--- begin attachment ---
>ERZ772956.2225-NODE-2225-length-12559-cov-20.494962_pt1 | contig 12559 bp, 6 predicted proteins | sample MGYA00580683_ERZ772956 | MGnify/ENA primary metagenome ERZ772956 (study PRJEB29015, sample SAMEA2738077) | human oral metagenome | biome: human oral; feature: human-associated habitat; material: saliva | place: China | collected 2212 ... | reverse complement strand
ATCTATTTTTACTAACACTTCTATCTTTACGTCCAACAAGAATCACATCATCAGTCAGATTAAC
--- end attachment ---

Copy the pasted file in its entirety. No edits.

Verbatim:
>ERZ772956.2225-NODE-2225-length-12559-cov-20.494962_pt1 | contig 12559 bp, 6 predicted proteins | sample MGYA00580683_ERZ772956 | MGnify/ENA primary metagenome ERZ772956 (study PRJEB29015, sample SAMEA2738077) | human oral metagenome | biome: human oral; feature: human-associated habitat; material: saliva | place: China | collected 2212 ... | reverse complement strand
ATCTATTTTTACTAACACTTCTATCTTTACGTCCAACAAGAATCACATCATCAGTCAGATTAAC